From its beginnings as a timber-getters’ camp and staging post between the outback tin mines and the coast, Atherton has blossomed like its trademark Jacaranda trees into a diverse regional centre. Well known to the locals as a highland getaway destination, Atherton is also famous for its rich soils, which grow superb produce and flowers. and microbats at the visitor centre. This internationally renowned facility is operated by a not-for-profit group dedicated to the conservation of bats and their habitat. They achieve the rescue, rehabilitation and release of hundreds of bats each year and the facility is open seasonally to the public.
FARM FRESH PRODUCE
The Atherton Tablelands covers an area from Julatten and Kuranda in the north, west to Chillagoe and south to Ravenshoe and Mt Garnet. The cool, elevated green and brown mountains are part rainforest, part outback. This region is known as Tropical North Queensland’s food bowl with agriculture the largest contributor to the regional economy, realising a gross value of production of over $500 million. The success and resilience of the Atherton Tablelands’ agriculture industry is attributable to the diversity of sectors suitable to the vast region. Water, soils and diverse growing conditions have sustained development of a wide range of agricultural and horticultural cropping operations including plant and animal industries and production of both tropical and subtropical crops of which 39 large agricultural industries now exist. Mangoes, bananas, avocados, strawberries, macadamias, dairy cattle, lychees, pumpkins, aquaculture, beef cattle, flowers, longans, hay, eggs, peanuts, mixed vegetables, tea, coffee, table grapes, blueberries, melons, tea-tree, passionfruit and honey are just some of the produce grown here. Look for produce and preserves at the weekend markets and roadside stalls, savour local coffee (over 90% of Australia’s coffee crop grows here) and teas, and take home award winning fruit wines and liqueurs made from tropical fruits and other exotics. Did you know? Just under five million flowers are picked each year on the Atherton Tablelands for the wholesale market.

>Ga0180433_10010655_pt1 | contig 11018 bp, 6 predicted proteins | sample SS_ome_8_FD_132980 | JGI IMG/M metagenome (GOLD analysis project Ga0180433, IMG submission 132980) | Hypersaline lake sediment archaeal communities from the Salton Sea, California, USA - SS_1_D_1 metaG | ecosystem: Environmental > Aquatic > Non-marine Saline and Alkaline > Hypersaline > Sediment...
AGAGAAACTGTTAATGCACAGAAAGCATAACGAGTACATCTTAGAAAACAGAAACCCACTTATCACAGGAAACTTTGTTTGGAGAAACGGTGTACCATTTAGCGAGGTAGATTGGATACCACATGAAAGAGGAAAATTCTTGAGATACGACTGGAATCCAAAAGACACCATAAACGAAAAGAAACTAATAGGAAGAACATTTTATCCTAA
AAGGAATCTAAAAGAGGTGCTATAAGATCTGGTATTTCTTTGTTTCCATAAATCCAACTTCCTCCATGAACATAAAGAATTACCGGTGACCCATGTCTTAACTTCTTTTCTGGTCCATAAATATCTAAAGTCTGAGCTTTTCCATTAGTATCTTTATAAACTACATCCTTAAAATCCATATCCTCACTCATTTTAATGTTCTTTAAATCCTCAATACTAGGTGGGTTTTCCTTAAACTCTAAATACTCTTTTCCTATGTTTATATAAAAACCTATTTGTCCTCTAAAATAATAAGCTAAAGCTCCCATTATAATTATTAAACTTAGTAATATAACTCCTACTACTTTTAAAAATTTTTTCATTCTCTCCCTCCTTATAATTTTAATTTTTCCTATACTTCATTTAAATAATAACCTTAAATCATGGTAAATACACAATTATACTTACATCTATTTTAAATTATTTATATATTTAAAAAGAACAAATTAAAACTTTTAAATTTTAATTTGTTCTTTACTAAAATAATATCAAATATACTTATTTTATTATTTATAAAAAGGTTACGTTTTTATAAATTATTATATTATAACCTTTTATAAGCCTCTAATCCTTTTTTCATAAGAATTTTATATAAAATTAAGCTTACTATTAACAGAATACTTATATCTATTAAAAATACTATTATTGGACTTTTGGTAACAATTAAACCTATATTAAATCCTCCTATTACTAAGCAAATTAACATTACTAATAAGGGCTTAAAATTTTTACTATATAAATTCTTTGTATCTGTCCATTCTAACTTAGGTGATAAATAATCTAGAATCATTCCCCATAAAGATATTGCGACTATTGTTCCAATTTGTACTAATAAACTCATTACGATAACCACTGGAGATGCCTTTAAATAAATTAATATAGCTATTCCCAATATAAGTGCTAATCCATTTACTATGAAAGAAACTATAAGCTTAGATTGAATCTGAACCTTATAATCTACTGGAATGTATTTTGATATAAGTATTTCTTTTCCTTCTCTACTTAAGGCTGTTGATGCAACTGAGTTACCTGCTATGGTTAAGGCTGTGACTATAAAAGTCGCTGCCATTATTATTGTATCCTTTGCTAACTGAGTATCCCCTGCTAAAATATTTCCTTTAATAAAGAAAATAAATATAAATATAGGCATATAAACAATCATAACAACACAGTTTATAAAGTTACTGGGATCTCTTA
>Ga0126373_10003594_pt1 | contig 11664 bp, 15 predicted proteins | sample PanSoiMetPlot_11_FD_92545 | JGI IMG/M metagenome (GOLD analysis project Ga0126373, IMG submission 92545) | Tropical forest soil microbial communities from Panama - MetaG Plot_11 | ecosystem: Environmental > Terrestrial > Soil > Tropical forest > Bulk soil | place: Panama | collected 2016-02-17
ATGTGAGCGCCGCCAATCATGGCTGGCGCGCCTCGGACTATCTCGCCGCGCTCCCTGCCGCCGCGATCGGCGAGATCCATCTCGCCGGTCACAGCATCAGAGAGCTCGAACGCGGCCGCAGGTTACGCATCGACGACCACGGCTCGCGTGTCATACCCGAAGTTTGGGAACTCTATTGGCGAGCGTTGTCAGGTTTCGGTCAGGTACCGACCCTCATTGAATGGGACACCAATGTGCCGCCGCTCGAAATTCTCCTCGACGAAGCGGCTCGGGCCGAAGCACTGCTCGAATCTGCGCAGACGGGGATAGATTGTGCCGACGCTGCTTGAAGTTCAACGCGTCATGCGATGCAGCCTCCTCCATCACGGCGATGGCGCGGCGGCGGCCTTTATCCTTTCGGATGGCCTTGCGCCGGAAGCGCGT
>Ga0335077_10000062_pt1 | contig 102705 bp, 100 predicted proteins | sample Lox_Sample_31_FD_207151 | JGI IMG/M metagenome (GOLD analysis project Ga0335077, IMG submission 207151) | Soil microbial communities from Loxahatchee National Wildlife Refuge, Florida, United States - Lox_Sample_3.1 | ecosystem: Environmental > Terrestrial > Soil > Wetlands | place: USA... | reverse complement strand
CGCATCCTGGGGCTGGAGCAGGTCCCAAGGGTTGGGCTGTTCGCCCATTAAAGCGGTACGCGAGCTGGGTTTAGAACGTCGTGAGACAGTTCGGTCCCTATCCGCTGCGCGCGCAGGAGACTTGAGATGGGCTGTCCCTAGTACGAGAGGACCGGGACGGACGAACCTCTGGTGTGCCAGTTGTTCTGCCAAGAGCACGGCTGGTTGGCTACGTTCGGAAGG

ATTRACTIONS The region
has a wealth of artists whose works are best seen at the Tablelands Regional Gallery. Check out the wonderful pre-war Barron Valley Hotel, browse through the town’s quaint shops like Atherton Antiques & Australiana and enjoy a picnic at Halloran’s Hill with a view of the Seven Sisters volcanic cones. Hasties Swamp (Nyleta Wetlands) is a seasonal wetland with an annual wet and dry cycle. The twostorey bird hide provides wheelchair access on the lower section only. Finally, take time to get to know the inhabitants at The Bat Hospital on the road to Herberton. Here, you can meet flying foxes
THE CRYSTAL CAVES In
the main street, you will find one of the most remarkable and novel attractions in the whole of Australia. The Crystal Caves are a spectacular private mineral collection with over 600 specimens made up of rare crystals, gemstones and fossils. These gemstones have been brought together by one visionary who found love at first site more than 40 years ago after cracking his first geode along the banks of Agate Creek in North Queensland. Rene Boissevain, together with his wife Nelleke, have made it their life’s work to build one of the largest mineral collections in Australia.